I can't catch up from the past week and a half, which is quite a shame as J. and I have been dining on some fine recipes. But I can promise to start recording them going forward.

As a bridge, here's a pantry recipe for baked apples:

Half an apple, and core each half. Drizzle lemon juice over each half, and sprinkle the center of the hole with a spritz of cinnamon. In a separate bowl, mix together cinnamon, brown sugar, chopped walnuts, chopped dried apricots, and butter. Put a mound of the mixture into each apple half. Drizzle with birch syrup. And bake in a 350 degree oven until the perfume has filled the house (approximately 30 to 40 minutes).

Friday, November 04, 2005

sisyphus shrugged to sup on stew

I'm simply not a good mover.

I am, quite honestly, atrocious at it. I can distract myself - dissuade myself - tire myself. I'm a pushover, as far as succumbing to even ridiculous excuses to put off (again) the packing of boxes.

But let's face it: packing and moving and relocating - it all sucks. Even if someone comes walking through the door and does it all for you - it still sucks. It might be a less exhausting experience, but the ease doesn't reduce the discomfort and chaos of having your possessions tucked into cardboard boxes wrapped tightly with duct tape. In my case, I'm doing it - and in the most time consuming way: everything I pack has to be packed to survive the ordeal of being mailed. I can't just pack it for a trip in a U-haul. Nope. It has to be packed with caution and forethought, as well as in accordance with federal postal regulations. Ugh. In any event, no matter how much has been accomplished, by anyone and under whatever circumstances - it always feels like there remains an endless, infinite amount of packing left to do!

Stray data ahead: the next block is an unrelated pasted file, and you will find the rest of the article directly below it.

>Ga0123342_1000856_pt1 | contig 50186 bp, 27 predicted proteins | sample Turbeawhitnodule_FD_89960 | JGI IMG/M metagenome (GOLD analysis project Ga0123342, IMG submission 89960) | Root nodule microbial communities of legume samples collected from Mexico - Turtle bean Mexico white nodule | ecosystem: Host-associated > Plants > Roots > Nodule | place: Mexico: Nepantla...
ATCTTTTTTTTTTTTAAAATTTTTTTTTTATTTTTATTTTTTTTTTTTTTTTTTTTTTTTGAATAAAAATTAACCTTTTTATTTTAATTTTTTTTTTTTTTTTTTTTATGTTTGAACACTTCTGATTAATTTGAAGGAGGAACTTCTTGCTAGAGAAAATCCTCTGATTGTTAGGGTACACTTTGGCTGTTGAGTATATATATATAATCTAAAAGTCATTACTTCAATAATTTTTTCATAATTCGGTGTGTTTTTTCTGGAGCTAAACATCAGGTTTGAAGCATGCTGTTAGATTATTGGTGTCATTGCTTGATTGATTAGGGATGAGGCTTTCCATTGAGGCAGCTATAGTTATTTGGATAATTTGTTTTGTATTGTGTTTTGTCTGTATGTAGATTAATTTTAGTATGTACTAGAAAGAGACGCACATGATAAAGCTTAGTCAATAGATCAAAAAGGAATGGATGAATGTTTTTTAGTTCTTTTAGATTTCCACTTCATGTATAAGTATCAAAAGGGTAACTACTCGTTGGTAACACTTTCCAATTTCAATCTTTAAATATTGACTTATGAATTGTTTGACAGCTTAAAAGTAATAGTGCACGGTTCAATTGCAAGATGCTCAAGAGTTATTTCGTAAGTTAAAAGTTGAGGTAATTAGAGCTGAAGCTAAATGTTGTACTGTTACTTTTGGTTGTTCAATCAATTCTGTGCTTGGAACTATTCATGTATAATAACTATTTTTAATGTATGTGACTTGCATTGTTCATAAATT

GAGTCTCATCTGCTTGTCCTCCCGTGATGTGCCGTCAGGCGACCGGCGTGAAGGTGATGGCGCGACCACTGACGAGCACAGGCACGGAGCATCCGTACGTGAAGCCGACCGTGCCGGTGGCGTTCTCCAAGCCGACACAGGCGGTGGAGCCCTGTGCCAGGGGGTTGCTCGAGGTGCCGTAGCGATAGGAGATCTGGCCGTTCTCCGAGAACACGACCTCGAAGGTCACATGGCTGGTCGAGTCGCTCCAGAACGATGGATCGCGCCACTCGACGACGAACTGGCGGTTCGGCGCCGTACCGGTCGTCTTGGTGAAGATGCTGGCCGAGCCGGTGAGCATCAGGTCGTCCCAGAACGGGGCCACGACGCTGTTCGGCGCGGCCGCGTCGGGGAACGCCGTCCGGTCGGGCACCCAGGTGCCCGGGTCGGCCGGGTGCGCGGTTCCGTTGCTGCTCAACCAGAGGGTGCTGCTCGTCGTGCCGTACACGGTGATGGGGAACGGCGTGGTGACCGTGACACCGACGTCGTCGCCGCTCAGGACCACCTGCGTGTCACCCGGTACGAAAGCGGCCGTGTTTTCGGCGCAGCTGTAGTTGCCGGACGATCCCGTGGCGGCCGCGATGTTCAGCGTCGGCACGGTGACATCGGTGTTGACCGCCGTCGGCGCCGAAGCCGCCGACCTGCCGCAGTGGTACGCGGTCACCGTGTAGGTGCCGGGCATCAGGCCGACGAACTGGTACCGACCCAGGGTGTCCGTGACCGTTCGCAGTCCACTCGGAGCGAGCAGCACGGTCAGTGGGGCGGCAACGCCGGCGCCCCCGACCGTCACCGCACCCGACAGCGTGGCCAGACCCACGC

So after one good solid day of packing, I decided to reward myself. I went to the store and bought a bottle of Oregon pinot, a can of Irish Guinness, a big thing of beef, and some Matanuska carrots, traceless onions and a bag of Alaskan red potatoes.

And then I unpacked a couple of boxes to dig out my castiron dutch oven and my bay leaves, and embarked on a recipe for a dish that I shall endearingly call "Rooney Stew."

Elise of Simply Recipes, who inspired it, calls it "Irish Beef Stew."

It is a unique recipe for Irish stew, because it calls for red wine AND Guinness. Highly recommended!